Those kinds of dynamics aren’t found anywhere else in the Marvel Cinematic Universe, which tends to treat family as an impediment to heroism. Tony and Pepper Potts have danced around starting a family for the better part of a decade, and Avengers: Age of Ultron reveals that Hawkeye has had a family squirreled away from the rest of the world the whole time, a situation that seems to work only because he keeps his superhero life separate from his family life.
But in the Ant-Man movies, superhero life is family life, even if the families can be unconventional. Some of the best jokes in Ant-Man and the Wasp come from Paxton’s about-face on Scott after he learns of his secret identity and his role in rescuing Cassie. Seen having a pleasant dinner together at the end of Ant-Man, they’re positively chummy in the sequel. Not only has Scott won back his way into Cassie’s life, he’s become part of an extended family in which everyone wants the best for each other, and especially for Cassie, who seems to be thriving from the added attention. It’s closer to Full House than the endless competitive one-upmanship of Daddy’s Home. She’ll benefit by having more people that care about her rather than fewer. It’s certainly no accident that one of the film’s primary antagonists, Ghost, is literally less-than-present partly as a result of not having parents in her life.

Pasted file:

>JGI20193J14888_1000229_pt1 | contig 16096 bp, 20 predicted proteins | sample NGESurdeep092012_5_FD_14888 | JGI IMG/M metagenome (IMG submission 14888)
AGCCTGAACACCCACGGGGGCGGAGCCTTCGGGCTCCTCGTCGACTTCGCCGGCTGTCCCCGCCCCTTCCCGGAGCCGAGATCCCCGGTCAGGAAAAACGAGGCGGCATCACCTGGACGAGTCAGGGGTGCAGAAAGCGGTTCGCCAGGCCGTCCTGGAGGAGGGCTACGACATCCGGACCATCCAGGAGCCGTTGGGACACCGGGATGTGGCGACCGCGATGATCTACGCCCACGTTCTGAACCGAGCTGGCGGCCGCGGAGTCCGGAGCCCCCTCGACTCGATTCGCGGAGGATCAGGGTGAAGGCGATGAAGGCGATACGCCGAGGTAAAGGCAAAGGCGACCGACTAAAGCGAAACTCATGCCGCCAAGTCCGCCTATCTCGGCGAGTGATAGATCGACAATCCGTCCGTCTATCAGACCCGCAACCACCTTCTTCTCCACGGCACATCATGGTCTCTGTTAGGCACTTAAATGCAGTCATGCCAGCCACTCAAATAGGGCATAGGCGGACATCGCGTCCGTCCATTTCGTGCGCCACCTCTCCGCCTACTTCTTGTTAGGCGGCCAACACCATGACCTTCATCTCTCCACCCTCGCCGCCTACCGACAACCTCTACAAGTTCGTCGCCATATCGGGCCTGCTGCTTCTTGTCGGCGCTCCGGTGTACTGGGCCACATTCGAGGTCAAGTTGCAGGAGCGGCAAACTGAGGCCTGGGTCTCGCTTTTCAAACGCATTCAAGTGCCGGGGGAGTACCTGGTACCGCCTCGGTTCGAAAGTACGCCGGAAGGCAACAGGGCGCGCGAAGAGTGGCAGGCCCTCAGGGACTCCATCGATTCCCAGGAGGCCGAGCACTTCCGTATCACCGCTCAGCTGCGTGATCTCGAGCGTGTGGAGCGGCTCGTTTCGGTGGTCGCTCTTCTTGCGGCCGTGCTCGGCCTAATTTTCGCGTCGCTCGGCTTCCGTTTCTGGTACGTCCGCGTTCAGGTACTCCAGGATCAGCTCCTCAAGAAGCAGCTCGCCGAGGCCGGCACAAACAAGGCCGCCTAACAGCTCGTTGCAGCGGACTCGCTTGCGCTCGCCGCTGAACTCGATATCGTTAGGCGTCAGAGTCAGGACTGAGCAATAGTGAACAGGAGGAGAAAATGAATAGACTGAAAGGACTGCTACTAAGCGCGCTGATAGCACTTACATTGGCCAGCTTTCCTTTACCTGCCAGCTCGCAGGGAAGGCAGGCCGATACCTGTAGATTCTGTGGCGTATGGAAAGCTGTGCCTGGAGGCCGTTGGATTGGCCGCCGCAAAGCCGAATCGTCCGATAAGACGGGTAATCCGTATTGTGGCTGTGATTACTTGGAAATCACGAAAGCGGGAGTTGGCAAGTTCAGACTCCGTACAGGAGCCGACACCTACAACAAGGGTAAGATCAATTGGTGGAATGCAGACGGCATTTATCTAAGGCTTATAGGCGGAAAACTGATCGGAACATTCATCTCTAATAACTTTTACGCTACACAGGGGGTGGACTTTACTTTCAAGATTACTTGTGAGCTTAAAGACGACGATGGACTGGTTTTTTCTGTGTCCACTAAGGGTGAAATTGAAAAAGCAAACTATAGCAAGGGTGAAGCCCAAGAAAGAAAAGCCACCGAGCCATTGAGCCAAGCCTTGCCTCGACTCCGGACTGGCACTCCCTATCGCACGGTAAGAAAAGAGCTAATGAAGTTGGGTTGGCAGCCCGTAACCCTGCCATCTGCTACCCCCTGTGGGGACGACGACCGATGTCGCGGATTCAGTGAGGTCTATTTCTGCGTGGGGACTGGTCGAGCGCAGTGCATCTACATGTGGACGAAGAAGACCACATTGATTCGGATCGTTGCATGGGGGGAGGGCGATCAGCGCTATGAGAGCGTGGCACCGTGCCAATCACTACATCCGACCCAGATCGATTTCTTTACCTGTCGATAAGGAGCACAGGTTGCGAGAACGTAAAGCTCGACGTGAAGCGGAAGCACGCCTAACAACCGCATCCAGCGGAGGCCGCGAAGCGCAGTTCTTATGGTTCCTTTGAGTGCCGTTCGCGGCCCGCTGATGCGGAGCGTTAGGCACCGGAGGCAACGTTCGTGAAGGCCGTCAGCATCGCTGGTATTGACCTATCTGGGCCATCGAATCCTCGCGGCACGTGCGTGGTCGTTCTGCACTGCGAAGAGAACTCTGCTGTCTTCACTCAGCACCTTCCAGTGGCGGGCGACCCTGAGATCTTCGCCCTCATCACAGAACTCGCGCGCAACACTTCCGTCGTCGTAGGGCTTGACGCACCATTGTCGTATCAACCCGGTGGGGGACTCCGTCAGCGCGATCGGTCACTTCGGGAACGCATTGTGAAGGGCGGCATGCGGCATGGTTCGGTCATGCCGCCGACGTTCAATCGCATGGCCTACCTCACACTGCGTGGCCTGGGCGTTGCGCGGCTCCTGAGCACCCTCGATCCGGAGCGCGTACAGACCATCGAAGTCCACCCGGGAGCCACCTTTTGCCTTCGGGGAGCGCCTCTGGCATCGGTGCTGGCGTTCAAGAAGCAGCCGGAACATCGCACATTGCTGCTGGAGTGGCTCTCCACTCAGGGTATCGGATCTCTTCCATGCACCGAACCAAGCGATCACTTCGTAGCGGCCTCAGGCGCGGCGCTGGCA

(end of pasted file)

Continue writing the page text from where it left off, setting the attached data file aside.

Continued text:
These sorts of stories might not work everywhere in the Marvel universe, but they work refreshingly well in the Ant-Man movies—and it’s fitting, since Marvel, in its own way, makes family movies. They may come with PG-13 ratings, but they’re often some of the first “grown-up” movies kids are allowed to see. And, now that appreciation of superhero characters has started to stretch deeper and deeper into adulthood, fandom is something passed from one generation to the next rather than discarded as an adolescent phase, a chance to bond over a shared enthusiasm. (I write this as the proud father of a 7-year-old who can name most of the big-screen Avengers.) For most superheroes, families are something to escape or forget. For the characters of the Ant-Man movies, as for many of those watching them, family is something to fight to keep intact—and occasionally to reconfigure into new combinations when life threatens to smash it apart.